A lawyer representing the family of an 11-year-old boy killed in a Switzerland school bus crash has described the distress caused by the level of media intrusion they suffered.
Giles Crown spoke to the Leveson Inquiry as a representative of Edward and Ann Bowles, whose son Sebastian died on 13 March when a bus carrying pupils of St Lambertus School in Heverlee, Belgium, crashed in a tunnel near the Swiss town of Sierre during a ski trip to Switzerland.
The Bowles family had moved to Belgium from Crouch End, north London, in 2010. Sebastian was one of 22 children and six adults who died in the accident, one of the worst in Swiss history
Crown described how the couple were devastated by the intrusion they were subjected to in the immediate aftermath of the crash, criticising articles in the Sun, Daily Mail and Daily Telegraph that appeared the following day.
Crown, a media lawyer and family friend, also revealed that he contacted the Press Complaints Commission within four days of the crash to express the family's distress, only to be requested to draft a letter asking the papers to back off.
"I was calling [the PCC] to try and help, but a lot of damage had already been done," he said. "The main point to my mind is why clear code provisions hadn't been applied to bythe media."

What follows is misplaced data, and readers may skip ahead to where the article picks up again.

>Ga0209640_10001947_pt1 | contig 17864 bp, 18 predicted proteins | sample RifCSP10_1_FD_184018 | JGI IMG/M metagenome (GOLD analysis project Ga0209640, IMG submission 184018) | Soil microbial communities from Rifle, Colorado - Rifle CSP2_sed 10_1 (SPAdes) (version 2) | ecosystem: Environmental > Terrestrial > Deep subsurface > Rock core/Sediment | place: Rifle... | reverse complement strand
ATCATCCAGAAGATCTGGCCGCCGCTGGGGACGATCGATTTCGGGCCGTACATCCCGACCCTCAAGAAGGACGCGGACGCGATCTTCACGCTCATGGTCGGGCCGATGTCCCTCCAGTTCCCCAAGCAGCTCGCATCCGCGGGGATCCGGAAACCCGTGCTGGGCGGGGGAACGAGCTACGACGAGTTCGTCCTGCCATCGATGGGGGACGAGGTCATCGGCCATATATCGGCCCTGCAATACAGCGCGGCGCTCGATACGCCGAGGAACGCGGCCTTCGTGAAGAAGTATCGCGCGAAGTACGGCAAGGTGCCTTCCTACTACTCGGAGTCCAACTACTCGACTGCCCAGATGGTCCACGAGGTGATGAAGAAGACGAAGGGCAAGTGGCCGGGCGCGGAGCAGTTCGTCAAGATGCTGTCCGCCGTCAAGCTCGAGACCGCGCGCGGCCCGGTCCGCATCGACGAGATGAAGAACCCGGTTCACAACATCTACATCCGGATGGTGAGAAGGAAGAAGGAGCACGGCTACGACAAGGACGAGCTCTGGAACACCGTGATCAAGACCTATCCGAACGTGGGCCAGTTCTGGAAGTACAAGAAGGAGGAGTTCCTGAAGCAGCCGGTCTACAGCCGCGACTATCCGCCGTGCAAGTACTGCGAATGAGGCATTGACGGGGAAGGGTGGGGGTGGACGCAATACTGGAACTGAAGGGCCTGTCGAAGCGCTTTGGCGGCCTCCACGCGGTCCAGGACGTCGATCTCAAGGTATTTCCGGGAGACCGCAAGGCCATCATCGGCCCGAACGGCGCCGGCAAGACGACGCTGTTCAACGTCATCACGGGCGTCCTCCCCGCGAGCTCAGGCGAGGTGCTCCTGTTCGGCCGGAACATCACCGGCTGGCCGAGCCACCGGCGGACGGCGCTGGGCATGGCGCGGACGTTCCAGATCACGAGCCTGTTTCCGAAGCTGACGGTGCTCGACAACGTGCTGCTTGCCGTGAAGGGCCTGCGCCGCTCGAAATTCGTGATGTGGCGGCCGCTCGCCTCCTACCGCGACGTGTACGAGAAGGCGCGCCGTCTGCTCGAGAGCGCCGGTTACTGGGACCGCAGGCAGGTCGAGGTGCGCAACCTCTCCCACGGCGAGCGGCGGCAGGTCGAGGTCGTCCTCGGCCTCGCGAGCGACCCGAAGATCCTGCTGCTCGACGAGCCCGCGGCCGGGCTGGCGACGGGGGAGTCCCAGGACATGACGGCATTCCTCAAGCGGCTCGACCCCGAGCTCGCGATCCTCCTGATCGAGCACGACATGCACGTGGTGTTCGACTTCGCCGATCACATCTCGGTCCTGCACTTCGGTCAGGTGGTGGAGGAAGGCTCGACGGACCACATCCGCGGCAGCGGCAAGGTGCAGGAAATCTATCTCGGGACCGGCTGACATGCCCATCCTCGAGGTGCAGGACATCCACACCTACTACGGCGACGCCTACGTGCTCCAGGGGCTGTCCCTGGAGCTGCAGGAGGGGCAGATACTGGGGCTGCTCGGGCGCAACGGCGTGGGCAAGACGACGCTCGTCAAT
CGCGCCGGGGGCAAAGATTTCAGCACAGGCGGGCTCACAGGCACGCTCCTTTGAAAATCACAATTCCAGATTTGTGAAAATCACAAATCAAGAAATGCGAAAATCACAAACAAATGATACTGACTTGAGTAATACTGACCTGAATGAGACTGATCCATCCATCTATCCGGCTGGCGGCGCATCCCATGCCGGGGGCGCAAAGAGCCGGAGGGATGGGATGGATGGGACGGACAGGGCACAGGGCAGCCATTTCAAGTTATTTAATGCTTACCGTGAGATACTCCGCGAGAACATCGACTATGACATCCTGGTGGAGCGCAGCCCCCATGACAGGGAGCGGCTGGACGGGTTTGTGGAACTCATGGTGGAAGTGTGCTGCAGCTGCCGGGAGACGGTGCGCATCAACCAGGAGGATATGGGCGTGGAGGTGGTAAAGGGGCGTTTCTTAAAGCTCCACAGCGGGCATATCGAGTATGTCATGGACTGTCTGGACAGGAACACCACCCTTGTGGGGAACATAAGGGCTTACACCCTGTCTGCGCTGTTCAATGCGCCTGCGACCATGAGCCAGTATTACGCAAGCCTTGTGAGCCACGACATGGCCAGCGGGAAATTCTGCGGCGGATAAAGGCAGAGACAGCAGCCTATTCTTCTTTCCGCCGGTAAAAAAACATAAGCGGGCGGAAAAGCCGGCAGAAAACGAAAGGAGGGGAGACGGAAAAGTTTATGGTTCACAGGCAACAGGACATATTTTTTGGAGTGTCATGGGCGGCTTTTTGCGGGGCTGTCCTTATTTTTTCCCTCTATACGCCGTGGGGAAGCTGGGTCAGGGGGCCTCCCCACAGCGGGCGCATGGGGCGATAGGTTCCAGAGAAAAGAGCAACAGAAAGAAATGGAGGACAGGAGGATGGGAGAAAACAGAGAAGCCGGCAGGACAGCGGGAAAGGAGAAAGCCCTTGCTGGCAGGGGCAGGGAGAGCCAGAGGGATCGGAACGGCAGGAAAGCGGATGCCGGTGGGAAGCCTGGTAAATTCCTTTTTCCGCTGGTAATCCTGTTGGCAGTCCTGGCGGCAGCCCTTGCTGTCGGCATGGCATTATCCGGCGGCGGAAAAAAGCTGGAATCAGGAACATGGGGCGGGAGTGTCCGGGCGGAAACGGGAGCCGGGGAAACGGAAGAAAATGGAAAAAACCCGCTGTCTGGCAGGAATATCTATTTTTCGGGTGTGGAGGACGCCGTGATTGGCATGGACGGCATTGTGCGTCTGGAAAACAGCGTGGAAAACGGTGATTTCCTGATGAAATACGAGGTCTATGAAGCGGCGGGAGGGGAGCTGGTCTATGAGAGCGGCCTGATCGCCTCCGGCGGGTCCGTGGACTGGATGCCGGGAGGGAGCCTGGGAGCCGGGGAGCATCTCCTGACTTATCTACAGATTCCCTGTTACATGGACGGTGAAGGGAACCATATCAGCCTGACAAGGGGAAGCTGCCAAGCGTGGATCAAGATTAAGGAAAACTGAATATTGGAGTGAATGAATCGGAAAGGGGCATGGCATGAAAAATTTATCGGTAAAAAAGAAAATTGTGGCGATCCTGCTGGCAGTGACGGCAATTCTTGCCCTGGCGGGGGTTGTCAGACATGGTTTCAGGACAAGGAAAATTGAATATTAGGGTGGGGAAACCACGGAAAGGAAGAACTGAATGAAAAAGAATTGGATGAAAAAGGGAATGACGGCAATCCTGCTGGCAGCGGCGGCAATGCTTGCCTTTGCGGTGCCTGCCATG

Crown described how a representative of the Bowles family was contacted by the Sun, which informed him that it would be using a picture and quotes from a school blog that was set up to allow parents to communicate with their children during the trip.
Despite the family's appeal, a picture of Sebastian appeared on the front page.
Crown also explained how the couple were upset that a photograph, apparently taken on the private property of a hotel for the families of children who perished in the crash, was printed in the Mail and Telegraph.
The picture showed Sebastian's younger sister crying while being comforted by her father.
Crown said newspapers were competing with each other to get the best coverage of the tragedy and the excuse that no offence was intended and they were not aware of the true subject of the picture were insufficient.
"It was clear that this was a picture of a very young relative grieving," he said, claiming it should have been obvious that its publication was a breach of the PCC code.
"There's a certain degree of competition in the media to get the story and the photographs and this leads to a lack of consideration to the individual [victim] and as to whether they are doing the right thing.
"[The press think] if the photograph is available it gives them the right or a 'get out' when it comes to publishing."
He told the inquiry that Edward found newspapers had gained access to his Facebook pictures, which appeared in articles, causing him to close down his account.
"He told me he was absolutely certain that his account was visible to friends only," Crown added.